Officials representing 193 nations got together in Dubai yesterday to take part in a controversial UN conference on internet regulation, which the likes of Google and Microsoft are warning could lead to the implementation of stiffer regulations that would restrict online freedoms and privacy.
The talks are taking place under the UN’s International Telecommunications Union, which expressed its hopes that members will reach an agreement that will allow it to revise a decades old telecommunications treaty governing internet regulation around the world.
During the 11-day forum, each country will be given the opportunity to present its own proposals on how the internet should be governed, before a final vote is held. The ITU says that among the issues it hopes to tackle are internet security, and methods of expanding internet services and infrastructure within third world countries.
From the ITU’s description, one would be forgiven for thinking the meeting is largely innocuous, but according to Google, that assumption couldn’t be further from the truth. The search engine giant, which has long seen itself as the champion of internet freedoms and a defender of free speech, says that the forum could in fact provide repressive, authoritarian governments around the world with the opportunity they need to revoke internet freedoms and eliminate user anonymity.
Google’s response has been to launch an aggressive campaign to raise awareness of the danger, posting a message on its homepage asking for internet users’ support:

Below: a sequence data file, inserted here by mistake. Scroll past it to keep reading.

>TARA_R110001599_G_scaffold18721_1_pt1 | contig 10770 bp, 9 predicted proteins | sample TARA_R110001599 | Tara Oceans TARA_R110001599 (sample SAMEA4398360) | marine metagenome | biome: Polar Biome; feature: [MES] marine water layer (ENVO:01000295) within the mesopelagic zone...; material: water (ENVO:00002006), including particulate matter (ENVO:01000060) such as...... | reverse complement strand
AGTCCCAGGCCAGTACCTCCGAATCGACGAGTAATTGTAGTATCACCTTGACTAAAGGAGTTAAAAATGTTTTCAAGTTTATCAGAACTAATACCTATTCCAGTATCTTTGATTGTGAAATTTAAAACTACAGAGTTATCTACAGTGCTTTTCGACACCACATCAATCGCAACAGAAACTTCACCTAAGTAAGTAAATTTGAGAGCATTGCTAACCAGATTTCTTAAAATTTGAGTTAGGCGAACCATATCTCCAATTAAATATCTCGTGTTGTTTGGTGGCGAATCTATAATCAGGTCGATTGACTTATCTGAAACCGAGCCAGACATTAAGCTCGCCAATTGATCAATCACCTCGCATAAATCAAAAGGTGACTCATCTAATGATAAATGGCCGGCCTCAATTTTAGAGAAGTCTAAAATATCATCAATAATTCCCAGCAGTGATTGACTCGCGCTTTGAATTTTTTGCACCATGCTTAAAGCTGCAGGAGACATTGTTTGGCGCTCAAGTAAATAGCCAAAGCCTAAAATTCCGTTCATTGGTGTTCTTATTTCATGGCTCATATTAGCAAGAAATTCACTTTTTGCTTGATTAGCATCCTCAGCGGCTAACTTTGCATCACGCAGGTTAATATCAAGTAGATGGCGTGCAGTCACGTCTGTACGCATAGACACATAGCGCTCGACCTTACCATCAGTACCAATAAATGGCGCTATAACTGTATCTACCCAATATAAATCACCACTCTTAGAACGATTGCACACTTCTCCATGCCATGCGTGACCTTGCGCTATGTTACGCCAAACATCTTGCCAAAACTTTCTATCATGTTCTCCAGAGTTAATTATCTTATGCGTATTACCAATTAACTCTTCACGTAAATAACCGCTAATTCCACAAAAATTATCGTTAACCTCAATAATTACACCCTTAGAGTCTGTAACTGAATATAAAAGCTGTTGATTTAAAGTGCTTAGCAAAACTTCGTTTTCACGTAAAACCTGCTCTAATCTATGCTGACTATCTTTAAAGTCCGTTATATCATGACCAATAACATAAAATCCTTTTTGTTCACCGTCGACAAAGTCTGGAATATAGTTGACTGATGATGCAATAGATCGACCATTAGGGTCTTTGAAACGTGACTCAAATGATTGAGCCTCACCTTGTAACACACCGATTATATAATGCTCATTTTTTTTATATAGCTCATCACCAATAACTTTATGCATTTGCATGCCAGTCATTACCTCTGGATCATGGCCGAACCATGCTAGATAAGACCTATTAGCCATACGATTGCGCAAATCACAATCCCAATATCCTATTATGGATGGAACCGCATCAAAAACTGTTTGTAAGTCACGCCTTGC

“Love the free and open Internet? Tell the world’s governments to keep it that way.”
The message links to a special page set up by Google asking for users to assist them in its campaign to preserve the freedom of the internet. In addition, the page incorporates an interactive map detailing the locations of all those who have signed up, together with a detailed outline of Google’s concerns about the UN gathering.
Chief among these is a proposal that would allow governments (repressive or otherwise) to suppress free speech online and possibly even cut off access to the internet at their own discretion, with no safeguards or accountability. Another proposal calls for the introduction of rules that could lead to tolls being levied on services such as YouTube, Skype and Facebook, in order for them to operate in certain countries. Google says that these measures would lead to only one thing – limiting the availability of online information, especially in poorer, third world nations.
Finally, Google is complaining bitterly that the conference is unfair, as only governments are allowed to express their opinions and vote on the proposals. Google believes that the companies and individuals that helped build the web should have their say on how its regulated, and points out that many of the governments attending the meeting have, shall we say, extremely questionable records when it comes to internet freedoms.
Together with its dedicated campaign page, Google has introduced the #freeandopen hashtag to promote awareness through Twitter, giving internet users another avenue to voice their support. To date, its campaign has attracted the support of almost two and a half million internet users.
Before joining SiliconANGLE, Mike was an editor at Argophilia Travel News, an occassional contributer to The Epoch Times, and has also dabbled in SEO and social media marketing. He usually bases himself in Bangkok, Thailand, though he can often be found roaming through the jungles or chilling on a beach.
Got a news story or tip? Email Mike@SiliconANGLE.com.
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